Subscribe to
Opera Today

Receive articles and news via RSS feeds or email subscription.


facebook-icon.png


twitter_logo[1].gif



Plumbago_9780993198359_1.png

9780521746472.png

0810888688.gif

0810882728.gif

Recently in Reviews

Three Chamber Operas at the Aix Festival

Along with the celestial Mozart Requiem, a doomed Tosca and a gloriously witty Mahagonny the Aix Festival’s new artistic director Pierre Audi regaled us with three chamber operas — the premiere of a brilliant Les Mille Endormis, the technically playful Blank Out (on a turgid subject), and a heavy-duty Jakob Lenz.

Herbert Howells: Choir of King’s College, Cambridge

The Choir of King’s College, Cambridge has played a role in the evolution of British music. This recording honours this heritage and Stephen Cleobury’s contribution in particular by focusing on Herbert Howells, who transformed the British liturgical repertoire in the 20th century.

Laurent Pelly's production of La Fille du régiment returns to Covent Garden

French soprano Sabine Devieilhe seems to find feisty adolescence a neat fit. I first encountered her when she assumed the role of a pill-popping nightclubbing ‘Beauty’ - raced from ecstasy-induced wonder to emergency ward - when I reviewed the DVD of Krzysztof Warlikowski’s production of Handel’s Il trionfo del Tempo e del Disinganno at Aix-en-Provence in 2016.

The Rise and Fall of the City of Mahagonny in Aix

Make no mistake, this is about you! Jim laid-out dead on the stage floor, conductor Esa-Pekka Salonen brought his very loud orchestra (London’s Philharmonia) to an abrupt halt. Black out. The maestro then turned his spotlighted face to confront us and he held his stare. There was no mistake, the music was about us.

Mozart's Travels: Classical Opera and The Mozartists at Wigmore Hall

There was a full house at Wigmore Hall for Classical Opera’s/The Mozartists’ final concert of the 2018-19 season: a musical paysage which chartered, largely chronologically, Mozart’s youthful travels from London to The Hague, on to Paris, then Rome, concluding - following stop-overs in European cultural cities such as Munich and Vienna - with an arrival at his final destination, Prague.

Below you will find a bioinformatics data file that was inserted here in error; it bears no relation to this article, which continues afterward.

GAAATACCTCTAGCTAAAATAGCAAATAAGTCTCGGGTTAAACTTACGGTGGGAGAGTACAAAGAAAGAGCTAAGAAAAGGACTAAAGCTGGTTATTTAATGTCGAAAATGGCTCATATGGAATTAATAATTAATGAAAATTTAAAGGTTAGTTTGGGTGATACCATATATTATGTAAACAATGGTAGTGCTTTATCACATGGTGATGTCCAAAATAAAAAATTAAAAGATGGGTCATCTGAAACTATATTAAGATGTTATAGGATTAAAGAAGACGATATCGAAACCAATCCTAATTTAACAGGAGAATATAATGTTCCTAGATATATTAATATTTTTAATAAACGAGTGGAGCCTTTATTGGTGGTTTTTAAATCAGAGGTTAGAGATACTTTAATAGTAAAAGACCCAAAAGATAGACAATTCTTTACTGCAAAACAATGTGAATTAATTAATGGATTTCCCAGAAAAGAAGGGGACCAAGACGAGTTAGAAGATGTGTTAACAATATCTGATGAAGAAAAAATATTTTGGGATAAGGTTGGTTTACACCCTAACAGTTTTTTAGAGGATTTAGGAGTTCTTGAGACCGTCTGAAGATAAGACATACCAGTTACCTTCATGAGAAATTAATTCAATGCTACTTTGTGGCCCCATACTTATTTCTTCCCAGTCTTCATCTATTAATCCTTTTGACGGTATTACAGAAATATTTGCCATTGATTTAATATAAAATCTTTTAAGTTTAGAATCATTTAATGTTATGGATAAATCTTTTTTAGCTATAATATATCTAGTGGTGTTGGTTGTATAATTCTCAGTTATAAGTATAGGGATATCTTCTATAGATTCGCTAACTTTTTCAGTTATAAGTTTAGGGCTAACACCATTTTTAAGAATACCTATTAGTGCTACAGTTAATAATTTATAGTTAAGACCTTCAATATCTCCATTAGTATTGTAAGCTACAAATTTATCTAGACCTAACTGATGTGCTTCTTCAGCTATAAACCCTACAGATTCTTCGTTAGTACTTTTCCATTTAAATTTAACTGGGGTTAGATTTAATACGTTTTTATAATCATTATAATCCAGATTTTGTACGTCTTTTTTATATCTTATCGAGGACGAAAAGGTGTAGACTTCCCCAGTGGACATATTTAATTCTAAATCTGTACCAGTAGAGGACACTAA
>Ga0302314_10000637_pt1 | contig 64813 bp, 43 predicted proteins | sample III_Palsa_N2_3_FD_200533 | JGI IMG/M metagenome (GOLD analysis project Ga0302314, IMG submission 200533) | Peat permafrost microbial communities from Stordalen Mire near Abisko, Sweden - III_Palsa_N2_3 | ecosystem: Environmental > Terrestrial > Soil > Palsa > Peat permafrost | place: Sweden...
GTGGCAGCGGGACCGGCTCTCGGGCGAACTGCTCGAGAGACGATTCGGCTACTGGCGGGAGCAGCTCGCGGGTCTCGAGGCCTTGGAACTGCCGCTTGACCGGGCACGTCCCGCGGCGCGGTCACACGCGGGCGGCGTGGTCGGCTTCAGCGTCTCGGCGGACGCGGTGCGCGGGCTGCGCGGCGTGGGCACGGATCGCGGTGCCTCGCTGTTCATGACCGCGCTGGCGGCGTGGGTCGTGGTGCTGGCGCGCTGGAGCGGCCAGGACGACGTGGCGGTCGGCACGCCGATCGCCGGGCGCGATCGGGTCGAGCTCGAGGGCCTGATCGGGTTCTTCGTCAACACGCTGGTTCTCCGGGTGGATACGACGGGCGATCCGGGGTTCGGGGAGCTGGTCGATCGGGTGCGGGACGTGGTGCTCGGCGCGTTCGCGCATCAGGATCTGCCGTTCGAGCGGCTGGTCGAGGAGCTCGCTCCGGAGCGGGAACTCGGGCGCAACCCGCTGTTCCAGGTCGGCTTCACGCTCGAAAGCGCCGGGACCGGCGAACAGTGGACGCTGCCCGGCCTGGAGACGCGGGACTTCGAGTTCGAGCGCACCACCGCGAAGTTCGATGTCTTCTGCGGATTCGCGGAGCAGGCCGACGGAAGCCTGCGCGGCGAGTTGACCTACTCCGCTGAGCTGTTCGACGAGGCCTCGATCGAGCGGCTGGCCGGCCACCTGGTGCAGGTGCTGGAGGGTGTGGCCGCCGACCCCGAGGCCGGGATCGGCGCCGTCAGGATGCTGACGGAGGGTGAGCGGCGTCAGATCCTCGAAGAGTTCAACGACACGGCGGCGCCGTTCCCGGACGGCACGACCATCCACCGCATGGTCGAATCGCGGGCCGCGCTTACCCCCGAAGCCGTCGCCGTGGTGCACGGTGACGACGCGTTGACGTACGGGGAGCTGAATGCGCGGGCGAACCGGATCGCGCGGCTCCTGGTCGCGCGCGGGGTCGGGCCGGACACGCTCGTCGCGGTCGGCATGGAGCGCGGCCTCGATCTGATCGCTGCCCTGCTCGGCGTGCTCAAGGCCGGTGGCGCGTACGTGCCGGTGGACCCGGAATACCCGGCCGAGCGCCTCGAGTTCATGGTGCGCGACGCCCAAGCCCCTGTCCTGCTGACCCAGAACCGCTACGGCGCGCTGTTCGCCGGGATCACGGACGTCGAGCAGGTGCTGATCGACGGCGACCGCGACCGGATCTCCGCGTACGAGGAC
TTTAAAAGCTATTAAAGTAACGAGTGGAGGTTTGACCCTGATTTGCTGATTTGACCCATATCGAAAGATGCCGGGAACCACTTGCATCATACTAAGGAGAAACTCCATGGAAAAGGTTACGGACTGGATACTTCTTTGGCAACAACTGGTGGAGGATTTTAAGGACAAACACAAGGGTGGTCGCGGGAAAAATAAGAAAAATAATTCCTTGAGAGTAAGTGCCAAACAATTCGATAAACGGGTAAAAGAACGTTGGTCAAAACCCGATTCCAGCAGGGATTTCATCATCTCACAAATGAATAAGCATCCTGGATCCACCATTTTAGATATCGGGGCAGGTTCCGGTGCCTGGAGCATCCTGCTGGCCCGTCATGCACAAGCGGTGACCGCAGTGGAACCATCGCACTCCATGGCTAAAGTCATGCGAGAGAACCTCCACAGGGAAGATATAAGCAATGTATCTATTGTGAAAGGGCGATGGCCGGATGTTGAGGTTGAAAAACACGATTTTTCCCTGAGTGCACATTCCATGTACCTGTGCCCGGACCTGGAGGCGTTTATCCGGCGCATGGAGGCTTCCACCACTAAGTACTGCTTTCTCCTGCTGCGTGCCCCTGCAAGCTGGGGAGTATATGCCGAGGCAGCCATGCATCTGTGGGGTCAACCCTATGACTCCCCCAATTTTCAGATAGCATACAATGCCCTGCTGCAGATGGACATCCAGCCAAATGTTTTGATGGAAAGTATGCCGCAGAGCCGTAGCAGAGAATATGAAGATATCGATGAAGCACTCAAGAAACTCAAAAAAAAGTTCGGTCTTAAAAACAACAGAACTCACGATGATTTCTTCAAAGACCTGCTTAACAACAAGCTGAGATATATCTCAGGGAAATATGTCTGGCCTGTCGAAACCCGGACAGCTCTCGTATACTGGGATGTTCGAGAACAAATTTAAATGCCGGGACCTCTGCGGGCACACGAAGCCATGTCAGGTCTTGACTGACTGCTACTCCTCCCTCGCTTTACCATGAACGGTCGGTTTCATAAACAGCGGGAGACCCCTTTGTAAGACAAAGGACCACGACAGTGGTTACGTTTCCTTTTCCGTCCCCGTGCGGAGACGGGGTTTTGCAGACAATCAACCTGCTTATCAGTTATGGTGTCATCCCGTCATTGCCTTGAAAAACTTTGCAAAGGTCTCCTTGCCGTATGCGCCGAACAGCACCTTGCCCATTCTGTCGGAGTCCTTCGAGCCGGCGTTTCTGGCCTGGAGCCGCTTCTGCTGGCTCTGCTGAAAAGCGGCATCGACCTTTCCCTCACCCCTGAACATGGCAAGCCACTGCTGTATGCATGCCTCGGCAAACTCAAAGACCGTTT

Tosca in Aix

From the sublime — the Mozart Requiem — to the ridiculous, namely stage director Christophe Honoré's Tosca. A ridiculous waste of operatic resources.

A terrific, and terrifying, The Turn of the Screw at Garsington

One might describe Christopher Oram’s set for Louisa Muller’s new production of The Turn of the Screw at Garsington as ‘shabby chic’ … if it wasn’t so sinister.

Mozart Requiem in Aix

Pierre Audi, now the directeur général of the Festival d’Aix as well as the artistic director of New York City’s Park Avenue Armory opens a new era for this distinguished opera festival in the south of France with a new work by the Festival’s signature composer, Wolfgang Amadeus Mozart.

A Rachmaninov Drama at Middle Temple Hall

It is Rachmaninov’s major works for orchestra - the Second and Third Piano Concertos, the Rhapsody on a Theme of Paganini, the Symphonic Dances - alongside the All-Night Vespers and the music for solo piano, which have earned the composer a permanent place in the concert repertoire today.

Fun, Frothy, and Frivolous: L’elisir d’amore at Las Vegas

There are a dizzying array of choices for music entertainment in Las Vegas ranging from Celine Dion and Cher to Paul McCartney and Aerosmith. Admittedly, these performers are a far cry from opera, but the point is that Las Vegas residents have many options when it comes to live music.

McVicar's production of Mozart's Le nozze di Figaro returns to the Royal Opera House

David McVicar's production of Mozart's Le nozze di Figaro at the Royal Opera House, Covent Garden, has been a remarkable success since it debuted in 2006. Set with the Count of Almaviva's fearfully grand household in 1830, McVicar's trick is to surround the principals by servants in a supra-naturalistic production which emphasises how privacy is at a premium.

The Cunning Little Vixen at the Barbican Hall

The presence of a large cast of ‘animals’ in Janáček’s The Cunning Little Vixen can encourage directors and designers to create costume-confections ranging from Disney-esque schmaltz to grim naturalism.

Barbe-Bleue in Lyon

Stage director Laurent Pelly is famed for his Offenbach stagings, above all others his masterful rendering of Les Contes d’Hoffmann as a nightmare. Mr. Pelly has staged eleven of Offenbach’s ninety-nine operettas over the years (coincidently this production of Barbe-Bleue is Mr. Pelly’s ninety-eighth opera staging).

Mieczysław Weinberg: Symphony no. 21 (“Kaddish”)

Mieczysław Weinberg witnessed the Holocaust firsthand. He survived, though millions didn’t, including his family. His Symphony no. 21 “Kaddish” (Op. 152) is a deeply personal statement. Yet its musical qualities are such that they make it a milestone in modern repertoire.